Dareling One: Banana.
Me: Banana who?
Dareling One: Banana apple. Hahahahaha!!! Laugh, Mommy, laugh!
Me: (laughing feebly) Okay…
Dareling One: Knock knock.
Me: Who’s there?
Dareling One: Apple.
Me: Apple who?
Dareling One: Apple orange. Hahahahahahahahhah!! Laugh, Mommy!
Dareling One: Knock knock. Knock knock. KNOCK KNOCK!!!
Yes, Dareling One has entered that golden age of child development where she can grasp the structure of the knock-knock joke, but not the humor. When do kids figure that part out?
Please say soon.… Read More »
So here I go – all this week I’ve been researching and outlining book three. (Yes, I am actually a plotter, despite my aversion to storyboards and worksheets and notecards. I just write it all out in narrative form in one big file.) I’m so excited about this book. It brings all the characters from my previous books back into the mix: Lucy, Jeremy, Sophia, and Gray all have minor parts to play. There’s going to be a secondary romance, which is a new challenge for me. Therefore, this one requires a bit more plotting and (erp) organization before I even begin.
What it’s missing is a working title.
To recap, the titles of books one and two are:
Goddess of the Hunt
Surrender of a Siren
So from this pattern, the third should ideally include:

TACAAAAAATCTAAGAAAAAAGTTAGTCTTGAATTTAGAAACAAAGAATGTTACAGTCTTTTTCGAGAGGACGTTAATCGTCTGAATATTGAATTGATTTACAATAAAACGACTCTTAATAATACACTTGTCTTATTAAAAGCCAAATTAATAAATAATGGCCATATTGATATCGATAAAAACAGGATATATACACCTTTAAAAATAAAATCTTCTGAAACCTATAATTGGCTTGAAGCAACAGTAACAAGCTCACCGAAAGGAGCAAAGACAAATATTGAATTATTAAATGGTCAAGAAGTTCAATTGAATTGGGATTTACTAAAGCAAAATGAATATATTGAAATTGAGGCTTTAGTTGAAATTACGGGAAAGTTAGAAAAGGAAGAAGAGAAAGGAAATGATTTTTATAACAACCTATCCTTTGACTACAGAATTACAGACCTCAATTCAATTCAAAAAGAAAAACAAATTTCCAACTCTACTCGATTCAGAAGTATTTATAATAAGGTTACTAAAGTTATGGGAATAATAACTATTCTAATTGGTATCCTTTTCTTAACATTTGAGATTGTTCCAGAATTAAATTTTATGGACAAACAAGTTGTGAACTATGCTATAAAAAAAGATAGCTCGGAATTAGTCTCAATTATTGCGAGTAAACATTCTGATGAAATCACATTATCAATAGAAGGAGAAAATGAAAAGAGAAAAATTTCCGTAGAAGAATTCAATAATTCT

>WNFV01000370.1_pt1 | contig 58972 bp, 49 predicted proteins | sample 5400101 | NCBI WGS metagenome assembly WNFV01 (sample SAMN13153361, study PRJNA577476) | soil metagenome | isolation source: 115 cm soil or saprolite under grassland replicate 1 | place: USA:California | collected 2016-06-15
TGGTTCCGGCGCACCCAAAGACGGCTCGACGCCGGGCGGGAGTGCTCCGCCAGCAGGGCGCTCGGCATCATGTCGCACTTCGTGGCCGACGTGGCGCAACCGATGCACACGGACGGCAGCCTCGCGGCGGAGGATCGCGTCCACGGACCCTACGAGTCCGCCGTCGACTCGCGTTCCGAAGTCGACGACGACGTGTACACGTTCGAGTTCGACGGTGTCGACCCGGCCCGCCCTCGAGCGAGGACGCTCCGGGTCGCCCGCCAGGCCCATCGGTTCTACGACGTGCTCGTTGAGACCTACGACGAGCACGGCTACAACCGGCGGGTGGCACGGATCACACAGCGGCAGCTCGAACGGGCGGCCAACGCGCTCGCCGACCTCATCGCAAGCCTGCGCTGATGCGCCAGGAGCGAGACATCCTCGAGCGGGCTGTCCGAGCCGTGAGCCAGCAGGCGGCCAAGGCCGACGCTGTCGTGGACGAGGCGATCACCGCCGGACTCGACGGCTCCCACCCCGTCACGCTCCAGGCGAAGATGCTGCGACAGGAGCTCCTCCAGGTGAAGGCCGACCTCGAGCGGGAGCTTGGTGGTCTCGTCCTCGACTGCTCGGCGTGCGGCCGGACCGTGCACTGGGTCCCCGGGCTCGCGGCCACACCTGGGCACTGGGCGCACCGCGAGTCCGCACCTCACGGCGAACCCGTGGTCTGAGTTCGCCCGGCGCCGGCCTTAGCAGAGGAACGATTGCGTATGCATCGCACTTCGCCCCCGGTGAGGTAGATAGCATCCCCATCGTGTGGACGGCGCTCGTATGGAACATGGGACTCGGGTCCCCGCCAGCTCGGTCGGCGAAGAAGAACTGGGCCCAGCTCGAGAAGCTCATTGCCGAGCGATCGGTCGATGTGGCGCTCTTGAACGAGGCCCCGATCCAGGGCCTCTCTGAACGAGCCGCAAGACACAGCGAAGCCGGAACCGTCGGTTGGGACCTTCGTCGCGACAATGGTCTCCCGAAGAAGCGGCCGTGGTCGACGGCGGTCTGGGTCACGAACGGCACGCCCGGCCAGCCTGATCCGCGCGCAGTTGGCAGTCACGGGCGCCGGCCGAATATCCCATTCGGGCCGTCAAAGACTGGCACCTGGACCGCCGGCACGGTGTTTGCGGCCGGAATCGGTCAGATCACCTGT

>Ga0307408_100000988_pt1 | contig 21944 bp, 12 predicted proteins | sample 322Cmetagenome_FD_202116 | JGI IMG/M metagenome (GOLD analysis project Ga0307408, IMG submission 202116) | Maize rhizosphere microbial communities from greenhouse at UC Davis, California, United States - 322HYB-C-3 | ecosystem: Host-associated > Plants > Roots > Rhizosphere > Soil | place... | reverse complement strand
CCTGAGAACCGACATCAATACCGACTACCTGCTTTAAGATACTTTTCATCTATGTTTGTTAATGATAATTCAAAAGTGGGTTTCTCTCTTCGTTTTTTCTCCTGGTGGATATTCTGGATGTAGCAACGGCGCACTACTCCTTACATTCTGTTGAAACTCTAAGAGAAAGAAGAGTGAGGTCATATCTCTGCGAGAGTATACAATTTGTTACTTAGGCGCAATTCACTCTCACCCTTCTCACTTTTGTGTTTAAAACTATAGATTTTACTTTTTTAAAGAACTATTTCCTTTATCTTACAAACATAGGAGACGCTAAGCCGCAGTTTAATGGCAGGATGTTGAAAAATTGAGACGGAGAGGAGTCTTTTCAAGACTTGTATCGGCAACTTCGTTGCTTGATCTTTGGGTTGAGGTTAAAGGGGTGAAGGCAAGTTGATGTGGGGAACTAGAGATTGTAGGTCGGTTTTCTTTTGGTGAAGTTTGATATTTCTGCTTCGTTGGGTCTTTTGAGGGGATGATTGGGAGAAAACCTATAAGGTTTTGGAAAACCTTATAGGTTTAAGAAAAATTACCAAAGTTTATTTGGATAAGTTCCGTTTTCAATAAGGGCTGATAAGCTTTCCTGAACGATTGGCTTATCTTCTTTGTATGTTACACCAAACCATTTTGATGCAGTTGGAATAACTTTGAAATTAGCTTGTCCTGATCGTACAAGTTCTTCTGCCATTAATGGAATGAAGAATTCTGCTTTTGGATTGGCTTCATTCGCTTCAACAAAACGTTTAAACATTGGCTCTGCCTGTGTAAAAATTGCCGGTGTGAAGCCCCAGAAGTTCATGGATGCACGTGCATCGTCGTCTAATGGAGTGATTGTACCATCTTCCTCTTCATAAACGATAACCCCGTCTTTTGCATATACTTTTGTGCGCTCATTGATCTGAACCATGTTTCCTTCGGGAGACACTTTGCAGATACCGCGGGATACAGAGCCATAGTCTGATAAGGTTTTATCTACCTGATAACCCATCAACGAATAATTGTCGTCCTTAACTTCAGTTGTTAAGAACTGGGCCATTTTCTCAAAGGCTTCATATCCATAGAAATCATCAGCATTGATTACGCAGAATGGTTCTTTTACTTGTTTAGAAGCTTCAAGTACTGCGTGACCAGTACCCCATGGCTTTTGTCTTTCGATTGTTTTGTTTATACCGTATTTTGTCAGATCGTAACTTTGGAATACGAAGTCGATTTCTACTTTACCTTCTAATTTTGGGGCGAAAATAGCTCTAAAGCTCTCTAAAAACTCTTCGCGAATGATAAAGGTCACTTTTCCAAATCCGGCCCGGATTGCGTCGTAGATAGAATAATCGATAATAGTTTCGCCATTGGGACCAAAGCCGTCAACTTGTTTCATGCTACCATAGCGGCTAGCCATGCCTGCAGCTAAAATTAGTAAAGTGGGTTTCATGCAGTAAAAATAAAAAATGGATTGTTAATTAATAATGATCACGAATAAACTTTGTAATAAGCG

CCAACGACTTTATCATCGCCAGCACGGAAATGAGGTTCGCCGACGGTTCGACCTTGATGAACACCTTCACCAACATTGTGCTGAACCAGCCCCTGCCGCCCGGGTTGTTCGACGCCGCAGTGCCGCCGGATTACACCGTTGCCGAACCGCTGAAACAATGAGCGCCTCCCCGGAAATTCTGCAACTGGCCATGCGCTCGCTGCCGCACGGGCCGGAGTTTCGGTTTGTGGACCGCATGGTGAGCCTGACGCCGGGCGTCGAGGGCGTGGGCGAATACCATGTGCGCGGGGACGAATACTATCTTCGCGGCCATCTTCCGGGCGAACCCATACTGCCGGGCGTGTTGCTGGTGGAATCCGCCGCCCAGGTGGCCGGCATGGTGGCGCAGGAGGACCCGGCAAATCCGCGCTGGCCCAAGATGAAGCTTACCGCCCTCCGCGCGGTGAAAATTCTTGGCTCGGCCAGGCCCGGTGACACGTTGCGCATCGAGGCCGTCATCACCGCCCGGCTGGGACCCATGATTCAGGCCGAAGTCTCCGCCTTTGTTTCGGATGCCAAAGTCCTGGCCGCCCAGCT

a) The word “of”
b) Some sort of mythological or divine reference.
Here’s the blurb:
… Read More »
All Isabel Grayson wants is to save the world. Is that too much to ask? Ashamed of inheriting her family’s ill-gotten wealth and her mother’s exotic, sensual beauty, Bel has decided to redeem both by trading them for influence. She’s come to London to marry a nobleman—ideally one who shares her passion for social justice, but any gentleman with a seat in the House of Lords will do. She’s looking for Lord Honorable; she’ll settle for Lord Malleable. But she falls in love with Sir Toby.
Sir Toby Aldridge just wants his life back. Before his fiancé jilted him
So way back before I got really ill the other week, I blogged about my difficulty talking about my books and how this Toastmasters guy was coming to my chapter meeting. And I did go to that meeting, even though I was running a fever and hoarse from coughing. After his talk, I asked him – if I’m a nervous speaker, what should I tell myself to get over that? I was expecting one of those “picture the audience in their underwear” type things. But what he said was, “Remind yourself that you have something important to share, something that will have meaning to the people you’re addressing.”
Well. That was sort of a light-bulb moment for me. Because I realized that a lot of my shyness in talking about my books probably stems from insecurity – my fear that what I have to say isn’timportant to the listener, especially if s/he doesn’t read romance novels. And yeah, that’s something I need to get over.
Because this genre is important, to a lot of people. If you attended RWA National Conference in Dallas last year, you heard Lisa Kleypas give that great speech about how she and her mother went to buy “essentials” at Wal-Mart after her home was devastated by a flood…and how, for each of them, a romance novel counted as an essential. My friend Deb Mullins told me that she’d had a fan letter from a reader whose husband was deployed with the armed forces. The … Read More »